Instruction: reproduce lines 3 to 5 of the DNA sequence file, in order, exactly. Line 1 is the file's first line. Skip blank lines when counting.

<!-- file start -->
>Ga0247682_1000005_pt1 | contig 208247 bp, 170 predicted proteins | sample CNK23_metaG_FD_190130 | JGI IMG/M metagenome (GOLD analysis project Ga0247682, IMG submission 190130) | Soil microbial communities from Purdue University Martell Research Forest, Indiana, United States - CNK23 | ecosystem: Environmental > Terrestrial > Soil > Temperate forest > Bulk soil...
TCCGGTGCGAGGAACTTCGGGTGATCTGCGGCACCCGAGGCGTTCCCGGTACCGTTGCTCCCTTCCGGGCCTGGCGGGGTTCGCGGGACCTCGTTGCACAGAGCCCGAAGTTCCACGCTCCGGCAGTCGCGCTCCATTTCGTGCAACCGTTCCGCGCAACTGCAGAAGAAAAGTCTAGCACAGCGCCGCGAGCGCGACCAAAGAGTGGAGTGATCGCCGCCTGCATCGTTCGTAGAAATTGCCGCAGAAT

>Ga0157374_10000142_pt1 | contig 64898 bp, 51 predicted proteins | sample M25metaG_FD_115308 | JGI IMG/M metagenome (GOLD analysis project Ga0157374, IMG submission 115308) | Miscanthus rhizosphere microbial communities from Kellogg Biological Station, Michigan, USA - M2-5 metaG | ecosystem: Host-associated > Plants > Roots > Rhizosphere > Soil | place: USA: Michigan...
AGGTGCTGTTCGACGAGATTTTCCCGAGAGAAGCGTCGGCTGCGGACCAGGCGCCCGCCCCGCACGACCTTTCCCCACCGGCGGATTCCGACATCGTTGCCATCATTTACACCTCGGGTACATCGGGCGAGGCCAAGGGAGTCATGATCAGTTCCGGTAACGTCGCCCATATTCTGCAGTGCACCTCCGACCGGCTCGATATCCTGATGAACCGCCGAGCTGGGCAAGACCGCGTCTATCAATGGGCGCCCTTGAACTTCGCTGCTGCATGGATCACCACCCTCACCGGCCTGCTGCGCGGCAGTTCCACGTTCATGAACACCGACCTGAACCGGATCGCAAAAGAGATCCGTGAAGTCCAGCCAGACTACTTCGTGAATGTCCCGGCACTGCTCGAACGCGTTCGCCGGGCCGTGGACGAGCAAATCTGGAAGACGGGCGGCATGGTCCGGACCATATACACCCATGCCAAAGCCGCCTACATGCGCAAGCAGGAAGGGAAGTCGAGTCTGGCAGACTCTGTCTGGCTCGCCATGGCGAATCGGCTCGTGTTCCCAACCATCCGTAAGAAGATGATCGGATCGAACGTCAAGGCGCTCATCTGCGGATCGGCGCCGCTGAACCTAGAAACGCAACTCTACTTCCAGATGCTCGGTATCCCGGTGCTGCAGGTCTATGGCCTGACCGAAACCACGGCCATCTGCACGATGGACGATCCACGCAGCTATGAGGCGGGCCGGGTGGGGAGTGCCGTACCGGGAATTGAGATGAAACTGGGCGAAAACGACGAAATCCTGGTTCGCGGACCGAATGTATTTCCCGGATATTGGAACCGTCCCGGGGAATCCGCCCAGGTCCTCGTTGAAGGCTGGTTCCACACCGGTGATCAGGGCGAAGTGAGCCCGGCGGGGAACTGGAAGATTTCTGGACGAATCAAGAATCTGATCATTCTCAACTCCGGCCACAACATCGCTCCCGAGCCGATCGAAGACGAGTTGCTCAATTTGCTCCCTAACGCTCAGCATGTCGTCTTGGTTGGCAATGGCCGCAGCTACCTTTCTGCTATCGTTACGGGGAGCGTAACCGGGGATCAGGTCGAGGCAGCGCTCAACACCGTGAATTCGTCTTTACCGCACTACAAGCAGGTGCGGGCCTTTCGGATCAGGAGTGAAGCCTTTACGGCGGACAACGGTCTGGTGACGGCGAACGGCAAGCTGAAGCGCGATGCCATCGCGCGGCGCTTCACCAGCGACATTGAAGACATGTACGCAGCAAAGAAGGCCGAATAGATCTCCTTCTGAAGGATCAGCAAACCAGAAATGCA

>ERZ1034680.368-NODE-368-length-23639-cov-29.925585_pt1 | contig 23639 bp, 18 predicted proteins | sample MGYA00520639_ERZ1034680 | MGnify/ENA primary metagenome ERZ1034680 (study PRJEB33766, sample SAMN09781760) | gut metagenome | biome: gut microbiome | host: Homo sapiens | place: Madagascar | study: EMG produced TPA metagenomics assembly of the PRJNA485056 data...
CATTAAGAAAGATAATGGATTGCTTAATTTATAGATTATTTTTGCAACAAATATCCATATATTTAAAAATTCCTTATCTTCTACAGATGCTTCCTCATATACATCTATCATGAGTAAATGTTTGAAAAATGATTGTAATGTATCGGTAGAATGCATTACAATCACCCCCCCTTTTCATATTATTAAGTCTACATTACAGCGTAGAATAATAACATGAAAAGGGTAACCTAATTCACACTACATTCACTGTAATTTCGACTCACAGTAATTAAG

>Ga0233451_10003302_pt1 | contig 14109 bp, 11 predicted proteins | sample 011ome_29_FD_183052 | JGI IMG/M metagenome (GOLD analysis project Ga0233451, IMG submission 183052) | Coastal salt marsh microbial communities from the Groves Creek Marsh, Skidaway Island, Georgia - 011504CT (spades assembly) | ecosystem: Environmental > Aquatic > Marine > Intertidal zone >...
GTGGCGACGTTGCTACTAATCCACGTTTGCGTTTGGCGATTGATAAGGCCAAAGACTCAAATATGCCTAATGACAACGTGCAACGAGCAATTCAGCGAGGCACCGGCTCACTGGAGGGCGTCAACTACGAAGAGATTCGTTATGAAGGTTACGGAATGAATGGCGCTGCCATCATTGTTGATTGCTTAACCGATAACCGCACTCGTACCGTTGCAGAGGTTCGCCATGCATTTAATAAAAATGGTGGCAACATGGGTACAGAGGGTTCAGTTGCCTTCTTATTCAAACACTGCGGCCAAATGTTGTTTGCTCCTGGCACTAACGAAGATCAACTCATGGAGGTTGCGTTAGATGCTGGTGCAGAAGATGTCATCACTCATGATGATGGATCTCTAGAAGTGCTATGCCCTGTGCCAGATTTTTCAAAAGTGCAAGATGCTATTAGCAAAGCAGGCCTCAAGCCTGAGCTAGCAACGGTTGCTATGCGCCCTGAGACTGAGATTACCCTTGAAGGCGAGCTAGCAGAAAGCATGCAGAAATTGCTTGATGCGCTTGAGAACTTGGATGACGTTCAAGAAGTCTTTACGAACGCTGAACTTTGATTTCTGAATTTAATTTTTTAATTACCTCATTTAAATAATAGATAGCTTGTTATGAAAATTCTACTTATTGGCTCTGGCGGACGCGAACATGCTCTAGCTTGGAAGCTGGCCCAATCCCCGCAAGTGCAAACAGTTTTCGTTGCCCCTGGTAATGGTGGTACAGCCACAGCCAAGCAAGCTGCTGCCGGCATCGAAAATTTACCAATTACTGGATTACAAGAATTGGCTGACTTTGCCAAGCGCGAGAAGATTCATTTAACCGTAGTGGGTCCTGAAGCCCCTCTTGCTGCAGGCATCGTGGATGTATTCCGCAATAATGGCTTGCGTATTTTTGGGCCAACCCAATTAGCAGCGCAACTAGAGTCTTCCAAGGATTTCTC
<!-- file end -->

>Ga0157374_10000142_pt1 | contig 64898 bp, 51 predicted proteins | sample M25metaG_FD_115308 | JGI IMG/M metagenome (GOLD analysis project Ga0157374, IMG submission 115308) | Miscanthus rhizosphere microbial communities from Kellogg Biological Station, Michigan, USA - M2-5 metaG | ecosystem: Host-associated > Plants > Roots > Rhizosphere > Soil | place: USA: Michigan...
AGGTGCTGTTCGACGAGATTTTCCCGAGAGAAGCGTCGGCTGCGGACCAGGCGCCCGCCCCGCACGACCTTTCCCCACCGGCGGATTCCGACATCGTTGCCATCATTTACACCTCGGGTACATCGGGCGAGGCCAAGGGAGTCATGATCAGTTCCGGTAACGTCGCCCATATTCTGCAGTGCACCTCCGACCGGCTCGATATCCTGATGAACCGCCGAGCTGGGCAAGACCGCGTCTATCAATGGGCGCCCTTGAACTTCGCTGCTGCATGGATCACCACCCTCACCGGCCTGCTGCGCGGCAGTTCCACGTTCATGAACACCGACCTGAACCGGATCGCAAAAGAGATCCGTGAAGTCCAGCCAGACTACTTCGTGAATGTCCCGGCACTGCTCGAACGCGTTCGCCGGGCCGTGGACGAGCAAATCTGGAAGACGGGCGGCATGGTCCGGACCATATACACCCATGCCAAAGCCGCCTACATGCGCAAGCAGGAAGGGAAGTCGAGTCTGGCAGACTCTGTCTGGCTCGCCATGGCGAATCGGCTCGTGTTCCCAACCATCCGTAAGAAGATGATCGGATCGAACGTCAAGGCGCTCATCTGCGGATCGGCGCCGCTGAACCTAGAAACGCAACTCTACTTCCAGATGCTCGGTATCCCGGTGCTGCAGGTCTATGGCCTGACCGAAACCACGGCCATCTGCACGATGGACGATCCACGCAGCTATGAGGCGGGCCGGGTGGGGAGTGCCGTACCGGGAATTGAGATGAAACTGGGCGAAAACGACGAAATCCTGGTTCGCGGACCGAATGTATTTCCCGGATATTGGAACCGTCCCGGGGAATCCGCCCAGGTCCTCGTTGAAGGCTGGTTCCACACCGGTGATCAGGGCGAAGTGAGCCCGGCGGGGAACTGGAAGATTTCTGGACGAATCAAGAATCTGATCATTCTCAACTCCGGCCACAACATCGCTCCCGAGCCGATCGAAGACGAGTTGCTCAATTTGCTCCCTAACGCTCAGCATGTCGTCTTGGTTGGCAATGGCCGCAGCTACCTTTCTGCTATCGTTACGGGGAGCGTAACCGGGGATCAGGTCGAGGCAGCGCTCAACACCGTGAATTCGTCTTTACCGCACTACAAGCAGGTGCGGGCCTTTCGGATCAGGAGTGAAGCCTTTACGGCGGACAACGGTCTGGTGACGGCGAACGGCAAGCTGAAGCGCGATGCCATCGCGCGGCGCTTCACCAGCGACATTGAAGACATGTACGCAGCAAAGAAGGCCGAATAGATCTCCTTCTGAAGGATCAGCAAACCAGAAATGCA

>ERZ1034680.368-NODE-368-length-23639-cov-29.925585_pt1 | contig 23639 bp, 18 predicted proteins | sample MGYA00520639_ERZ1034680 | MGnify/ENA primary metagenome ERZ1034680 (study PRJEB33766, sample SAMN09781760) | gut metagenome | biome: gut microbiome | host: Homo sapiens | place: Madagascar | study: EMG produced TPA metagenomics assembly of the PRJNA485056 data...